I wanted to do a post before I head back to uni, because this painting that I’ve started over the holidays has proved very helpful for understanding my own methodology.
As are most of my pieces, this was a working composition and colour scheme, this latest stage being achieved largely by trial and error and learning “on the canvas”. I began by working towards a naturalistic colour scheme ie blue sky, grey stone, but it’s near on impossible to portray invisible forces when I’m tuned into the visible and mundane. So I painted over everything with a translucent brown glaze, and further darkened some areas. This served to compress the range of luminosity and give me more room to maneuver, whilst making my previous marks useful as an underpainting. From then on I have largely ignored the natural colours.
Through this painting alone I have discovered several important things that I can apply to my new direction:
- I unfailingly paint too light too quickly, but darkening the scene with glazes remedies this.
- I am not interested in naturalistic colour schemes. Whilst the basis may be natural, it is the invisible forces like chaos and chance that fascinates me, so I will dispense with my concern with the visible.
- I paint better as soon as I forget to care about why I am painting in what way.
- Learning whilst doing is more valuable than a sketchbook.
The undisturbed image is now complete, and it hasn’t come easy at all. It’s been a working painting in many ways, having been revised several times already, and this is just the context. I’m pulling in new influences, most notably Peter Doig and Adrian Ghenie, and learning through trial and error the best way to approach the layering. I don’t have a linear, ordered way of thinking – it’s more like a series of impulses in reaction to opportunities, so this was incredibly difficult for me. It’s a successful painting in itself, but just painting landscapes is so incredibly bland, and even with the “chaos characters” I’m going to introduce tomorrow, I sometimes find myself doubting it’s relevance in the contemporary sphere.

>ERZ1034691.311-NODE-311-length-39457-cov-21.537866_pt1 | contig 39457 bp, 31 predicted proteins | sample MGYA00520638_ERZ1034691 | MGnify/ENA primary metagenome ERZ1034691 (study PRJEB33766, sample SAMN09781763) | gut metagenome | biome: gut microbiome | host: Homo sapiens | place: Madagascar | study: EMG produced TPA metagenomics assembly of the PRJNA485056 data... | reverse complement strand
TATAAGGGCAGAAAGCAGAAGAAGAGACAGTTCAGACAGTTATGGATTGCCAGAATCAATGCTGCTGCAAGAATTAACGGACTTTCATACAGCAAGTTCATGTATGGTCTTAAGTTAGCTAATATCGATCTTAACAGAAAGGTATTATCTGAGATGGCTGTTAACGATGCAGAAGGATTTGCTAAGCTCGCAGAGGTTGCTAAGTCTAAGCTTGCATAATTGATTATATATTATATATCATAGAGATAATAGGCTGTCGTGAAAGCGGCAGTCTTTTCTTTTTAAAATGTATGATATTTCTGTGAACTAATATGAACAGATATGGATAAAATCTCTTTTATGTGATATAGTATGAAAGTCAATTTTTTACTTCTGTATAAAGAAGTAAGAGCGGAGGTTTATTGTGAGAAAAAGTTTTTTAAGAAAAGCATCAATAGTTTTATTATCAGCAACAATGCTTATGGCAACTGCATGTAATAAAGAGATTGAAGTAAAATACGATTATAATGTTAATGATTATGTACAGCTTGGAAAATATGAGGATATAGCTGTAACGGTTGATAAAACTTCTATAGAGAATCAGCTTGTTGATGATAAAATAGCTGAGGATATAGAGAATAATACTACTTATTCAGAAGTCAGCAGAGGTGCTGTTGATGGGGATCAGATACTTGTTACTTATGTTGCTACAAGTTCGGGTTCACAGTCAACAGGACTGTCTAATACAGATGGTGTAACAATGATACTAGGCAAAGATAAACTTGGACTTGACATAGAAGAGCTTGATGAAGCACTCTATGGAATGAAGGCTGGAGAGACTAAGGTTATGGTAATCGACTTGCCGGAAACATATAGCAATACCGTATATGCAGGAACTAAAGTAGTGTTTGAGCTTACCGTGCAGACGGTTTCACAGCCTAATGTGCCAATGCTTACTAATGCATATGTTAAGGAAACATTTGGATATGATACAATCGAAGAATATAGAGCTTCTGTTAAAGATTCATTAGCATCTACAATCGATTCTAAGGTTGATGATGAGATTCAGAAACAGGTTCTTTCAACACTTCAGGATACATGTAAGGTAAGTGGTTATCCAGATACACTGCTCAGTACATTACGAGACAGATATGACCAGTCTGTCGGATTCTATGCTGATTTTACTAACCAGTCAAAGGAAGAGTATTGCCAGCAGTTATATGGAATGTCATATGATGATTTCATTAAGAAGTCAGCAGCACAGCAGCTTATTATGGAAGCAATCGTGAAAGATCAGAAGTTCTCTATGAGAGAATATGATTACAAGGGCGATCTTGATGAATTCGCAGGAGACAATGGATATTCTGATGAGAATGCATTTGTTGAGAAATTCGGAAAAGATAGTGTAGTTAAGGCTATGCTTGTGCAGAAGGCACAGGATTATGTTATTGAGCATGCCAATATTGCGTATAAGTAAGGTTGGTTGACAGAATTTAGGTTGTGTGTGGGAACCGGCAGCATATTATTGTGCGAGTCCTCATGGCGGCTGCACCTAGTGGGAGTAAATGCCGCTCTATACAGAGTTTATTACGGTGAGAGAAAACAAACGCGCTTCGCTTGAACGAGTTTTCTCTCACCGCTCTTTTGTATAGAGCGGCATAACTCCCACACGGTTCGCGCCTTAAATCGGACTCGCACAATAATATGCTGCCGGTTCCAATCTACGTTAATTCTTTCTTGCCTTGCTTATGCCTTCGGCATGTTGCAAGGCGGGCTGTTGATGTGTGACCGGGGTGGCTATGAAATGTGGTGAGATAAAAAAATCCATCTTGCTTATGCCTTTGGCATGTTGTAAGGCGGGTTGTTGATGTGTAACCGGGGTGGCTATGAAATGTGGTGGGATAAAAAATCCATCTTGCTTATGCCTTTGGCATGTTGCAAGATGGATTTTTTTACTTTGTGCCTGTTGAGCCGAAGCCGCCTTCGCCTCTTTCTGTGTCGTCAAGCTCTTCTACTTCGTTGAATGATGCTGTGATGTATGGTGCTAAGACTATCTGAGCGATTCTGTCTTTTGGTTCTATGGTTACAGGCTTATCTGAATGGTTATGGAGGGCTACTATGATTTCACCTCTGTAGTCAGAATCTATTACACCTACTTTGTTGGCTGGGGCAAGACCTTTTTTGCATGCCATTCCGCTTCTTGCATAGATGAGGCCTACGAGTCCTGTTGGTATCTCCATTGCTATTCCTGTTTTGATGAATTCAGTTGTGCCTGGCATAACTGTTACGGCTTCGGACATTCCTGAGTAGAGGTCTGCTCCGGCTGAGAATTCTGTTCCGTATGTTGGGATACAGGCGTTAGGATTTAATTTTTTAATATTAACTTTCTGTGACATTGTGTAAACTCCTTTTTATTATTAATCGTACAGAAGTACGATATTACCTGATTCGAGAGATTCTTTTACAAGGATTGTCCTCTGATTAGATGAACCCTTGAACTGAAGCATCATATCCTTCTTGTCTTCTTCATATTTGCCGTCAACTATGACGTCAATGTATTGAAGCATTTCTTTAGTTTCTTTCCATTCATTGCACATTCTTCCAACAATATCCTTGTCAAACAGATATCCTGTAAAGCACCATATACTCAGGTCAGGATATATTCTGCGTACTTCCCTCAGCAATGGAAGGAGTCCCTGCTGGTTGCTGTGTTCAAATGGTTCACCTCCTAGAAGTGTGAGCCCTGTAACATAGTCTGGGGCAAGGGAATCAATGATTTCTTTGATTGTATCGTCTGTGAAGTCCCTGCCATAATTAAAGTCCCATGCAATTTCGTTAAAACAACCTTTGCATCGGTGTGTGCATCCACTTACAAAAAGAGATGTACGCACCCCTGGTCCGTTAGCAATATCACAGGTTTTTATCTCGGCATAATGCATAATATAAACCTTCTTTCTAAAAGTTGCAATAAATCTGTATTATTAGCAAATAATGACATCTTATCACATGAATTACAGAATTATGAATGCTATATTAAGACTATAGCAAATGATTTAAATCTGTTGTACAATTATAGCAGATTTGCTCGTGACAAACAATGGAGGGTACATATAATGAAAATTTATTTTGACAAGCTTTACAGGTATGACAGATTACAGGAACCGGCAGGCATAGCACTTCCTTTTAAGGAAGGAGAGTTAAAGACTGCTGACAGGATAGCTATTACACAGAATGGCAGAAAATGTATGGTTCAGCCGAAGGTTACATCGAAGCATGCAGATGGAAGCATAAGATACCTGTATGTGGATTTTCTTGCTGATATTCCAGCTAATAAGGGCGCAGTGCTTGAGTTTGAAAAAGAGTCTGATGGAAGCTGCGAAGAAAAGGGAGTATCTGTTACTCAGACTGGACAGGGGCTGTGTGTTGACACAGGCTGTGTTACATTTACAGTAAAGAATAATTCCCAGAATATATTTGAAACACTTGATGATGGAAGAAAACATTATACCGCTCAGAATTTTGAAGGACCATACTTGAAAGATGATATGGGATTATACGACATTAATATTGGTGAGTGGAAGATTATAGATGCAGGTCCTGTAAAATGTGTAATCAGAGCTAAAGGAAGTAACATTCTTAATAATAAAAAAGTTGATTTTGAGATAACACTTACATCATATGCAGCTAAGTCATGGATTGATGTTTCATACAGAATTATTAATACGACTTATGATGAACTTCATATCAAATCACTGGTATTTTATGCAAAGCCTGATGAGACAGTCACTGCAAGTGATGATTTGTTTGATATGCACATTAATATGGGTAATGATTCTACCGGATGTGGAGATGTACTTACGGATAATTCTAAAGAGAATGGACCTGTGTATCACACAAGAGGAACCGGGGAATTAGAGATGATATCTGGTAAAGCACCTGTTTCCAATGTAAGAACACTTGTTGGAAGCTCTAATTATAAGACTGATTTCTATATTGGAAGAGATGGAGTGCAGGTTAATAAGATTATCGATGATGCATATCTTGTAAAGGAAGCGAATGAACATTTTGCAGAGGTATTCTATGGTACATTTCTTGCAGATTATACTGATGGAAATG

I’ve been working on a very large canvas recently, and after finding out the process wasn’t really lending itself very well to my aims, I switched it up and decided to work on board instead whilst the canvas is drying.
What I’m looking for is a way of cutting away the layers to reveal the light underneath, something which I cannot do if I put down a mid-tone colour base on a canvas using oil paint. So instead I primed a MDF board and coated it in white oil-based eggshell paint, meaning I can peel back the layers on top to get the light back – a process which worked very well in my drawing work.
Something which I’ve had input on is that I resolve my work too quickly, and by doing so I don’t give them room to develop through layers. That’s something I’m really trying to focus on with this piece, and probably with the canvas too, having recently painted over it with the white eggshell for a fresh start.
I’m taking some new influences such as Adrian Ghenie, whos layered painted work is absolutely phenomenal, as well as Peter Doig, who adopts a different technique but a similar rigor of depth. I’m also looking into Francis Bacon and Gerhard Richter, along with a couple others. I’m already seeing more success with this method, and I have to say it’s proving to be intuitive for me, which is always a good sign.